Tulsa County Commissioner Karen Keith is more personality than politician.
This is a good thing — as politicians go, she’s easy to like.
Maybe it’s her unwillingness to take herself too seriously.
She was a news anchor once, you know. And a “weather girl” — her words. And a sports anchor.
All on the same night.
It was many years ago, in Colorado Springs, Colorado, when the Muskogee native was just starting out in the TV business.
“No one showed up,” she says. “It was pitiful. It was pitiful.”
Meaning she was pitiful.
She laughs. There’s a lot of that when Keith talks to you. A lot of laughter and genuine goodwill.
Don’t be fooled: She plans to run for a fourth term next year, and though she says one of the great joys of the job is the people she meets, that’s not what’s kept her in the game all these years.
She likes to get things done.
“It is very rewarding,” she says. “It is impossible to be bored, absolutely impossible.”
Since taking office in 2008, Keith has played a critical role in advancing multiple projects. She was the driving force behind the construction of the county’s Family Center for Juvenile Justice. She helped Iron Gate find a new home, and she represented the county in the city-led effort to build low-water dams in the Arkansas River.
The Family Center will open in December. Iron Gate’s new home is up and running, and the long-awaited overhaul of Zink Dam begins next year.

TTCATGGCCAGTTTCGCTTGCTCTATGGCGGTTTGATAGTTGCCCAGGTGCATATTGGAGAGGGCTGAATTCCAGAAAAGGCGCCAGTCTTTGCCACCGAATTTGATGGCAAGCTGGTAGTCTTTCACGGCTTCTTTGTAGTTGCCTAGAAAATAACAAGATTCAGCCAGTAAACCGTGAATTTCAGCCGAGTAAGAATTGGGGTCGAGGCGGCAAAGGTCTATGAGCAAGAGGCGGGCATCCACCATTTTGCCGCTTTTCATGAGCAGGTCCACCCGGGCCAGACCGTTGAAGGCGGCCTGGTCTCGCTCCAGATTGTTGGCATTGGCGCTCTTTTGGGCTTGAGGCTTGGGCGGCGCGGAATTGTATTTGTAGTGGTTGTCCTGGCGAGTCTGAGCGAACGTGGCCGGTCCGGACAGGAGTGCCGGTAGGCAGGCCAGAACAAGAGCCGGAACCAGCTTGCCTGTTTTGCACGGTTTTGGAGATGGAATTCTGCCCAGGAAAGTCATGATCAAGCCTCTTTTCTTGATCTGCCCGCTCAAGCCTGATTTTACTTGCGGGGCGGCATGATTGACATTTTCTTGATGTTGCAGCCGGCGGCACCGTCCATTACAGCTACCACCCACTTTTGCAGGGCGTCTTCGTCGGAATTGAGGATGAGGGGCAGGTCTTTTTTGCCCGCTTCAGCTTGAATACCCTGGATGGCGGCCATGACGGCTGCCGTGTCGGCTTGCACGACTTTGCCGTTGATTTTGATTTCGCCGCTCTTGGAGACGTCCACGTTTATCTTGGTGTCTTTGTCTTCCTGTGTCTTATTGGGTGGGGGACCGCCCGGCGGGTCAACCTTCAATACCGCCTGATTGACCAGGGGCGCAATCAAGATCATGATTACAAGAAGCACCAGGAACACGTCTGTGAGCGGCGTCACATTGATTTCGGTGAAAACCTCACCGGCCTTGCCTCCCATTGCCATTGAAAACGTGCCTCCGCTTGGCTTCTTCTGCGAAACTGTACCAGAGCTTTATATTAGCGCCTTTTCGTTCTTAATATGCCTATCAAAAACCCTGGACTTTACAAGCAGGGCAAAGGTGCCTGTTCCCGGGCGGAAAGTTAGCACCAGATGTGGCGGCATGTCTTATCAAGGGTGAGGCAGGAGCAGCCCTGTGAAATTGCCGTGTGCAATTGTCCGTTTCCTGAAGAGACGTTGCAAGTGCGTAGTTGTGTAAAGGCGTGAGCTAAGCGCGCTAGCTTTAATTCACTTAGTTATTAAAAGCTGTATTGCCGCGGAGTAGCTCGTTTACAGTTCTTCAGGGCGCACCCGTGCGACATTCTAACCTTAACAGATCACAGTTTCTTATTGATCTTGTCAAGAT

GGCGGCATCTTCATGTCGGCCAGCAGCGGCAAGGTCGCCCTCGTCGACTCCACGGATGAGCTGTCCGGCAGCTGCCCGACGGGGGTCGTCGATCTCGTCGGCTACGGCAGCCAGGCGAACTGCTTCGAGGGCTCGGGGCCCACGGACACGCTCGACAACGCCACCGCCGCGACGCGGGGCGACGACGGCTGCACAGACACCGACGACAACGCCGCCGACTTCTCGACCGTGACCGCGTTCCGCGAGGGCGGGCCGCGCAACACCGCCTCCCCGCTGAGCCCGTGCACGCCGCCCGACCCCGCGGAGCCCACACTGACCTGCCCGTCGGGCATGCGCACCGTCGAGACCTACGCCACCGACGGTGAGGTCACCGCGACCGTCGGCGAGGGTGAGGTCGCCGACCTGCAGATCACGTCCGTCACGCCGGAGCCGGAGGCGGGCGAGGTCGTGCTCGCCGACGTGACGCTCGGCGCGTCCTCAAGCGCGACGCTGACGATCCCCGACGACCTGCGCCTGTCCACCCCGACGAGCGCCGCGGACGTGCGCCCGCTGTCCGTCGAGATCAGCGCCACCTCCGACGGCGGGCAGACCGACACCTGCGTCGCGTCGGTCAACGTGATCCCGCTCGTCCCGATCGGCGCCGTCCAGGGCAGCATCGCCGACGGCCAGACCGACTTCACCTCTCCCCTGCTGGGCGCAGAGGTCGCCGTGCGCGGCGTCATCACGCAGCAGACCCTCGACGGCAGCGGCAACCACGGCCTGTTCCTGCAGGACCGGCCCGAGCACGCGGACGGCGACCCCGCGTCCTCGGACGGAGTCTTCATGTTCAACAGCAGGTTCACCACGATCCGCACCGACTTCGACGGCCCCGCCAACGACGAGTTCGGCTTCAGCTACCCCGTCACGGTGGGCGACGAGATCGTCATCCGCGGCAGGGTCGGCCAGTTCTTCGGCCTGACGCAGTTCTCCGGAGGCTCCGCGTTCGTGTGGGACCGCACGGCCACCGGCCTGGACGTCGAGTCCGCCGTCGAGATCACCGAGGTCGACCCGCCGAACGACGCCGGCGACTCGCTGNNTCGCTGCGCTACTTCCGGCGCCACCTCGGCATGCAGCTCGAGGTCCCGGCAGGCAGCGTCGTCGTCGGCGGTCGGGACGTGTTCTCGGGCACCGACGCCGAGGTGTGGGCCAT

The timing hasn’t been quite so good for the project that has consumed more of Keith’s time and energy than any other: fixing the approximately 20-mile levee system that runs from Sand Springs to west Tulsa.
“When I got here, there was this controversy that the U.S. Army Corps of Engineers was having the levees decertified,” Keith says. “Once you started digging you realized how compromised they truly were, and to get them fixed was going to be a long process.”
A process, it turned out, that was nowhere near complete when the rain started falling, and falling, in May, leaving Keith to face her worst nightmare: the levees failing.
“It was just that the rainfall wouldn’t stop,” says Keith, 66. “I became an addict: There is a little app on the phone, so I was pulling it up every day and checking, where was the water at Keystone (Lake) in the flood pool.”
The levees held, but not without a few hair-raising moments. Keith credits the coordinated efforts of multiple local, state and federal agencies with helping Tulsa County avert a potential catastrophe.
“We had an issue with those levees,” Keith says, noting the hundreds of boils — or mini water volcanoes — that popped up on the land side of the levees as the water in the Arkansas River rose.
“Fortunately, the governor called out the National Guard immediately, so we had a huge contingent from the Corps, and then we had the National Guard, walking those levees back and forth,” she says.
Keith’s correct: The catastrophe never happened, but plenty of people lost their homes, their lives as they knew them gone forever.
Nearly 300 properties in Tulsa County took on 18 inches or more of water, according to Tulsa Area Emergency Management Agency, with another 200 taking on less than 18 inches.
The flooding is estimated to have caused more than $86 million in damages countywide.
Karen Keith is one of the Tulsa World’s 2019 Tulsans of the Year for her efforts to mitigate that suffering. At no time has her work in public office been more instrumental — and noteworthy — than the days she spent helping the flood-ravaged residents of the Town and Country addition west of Sand Springs.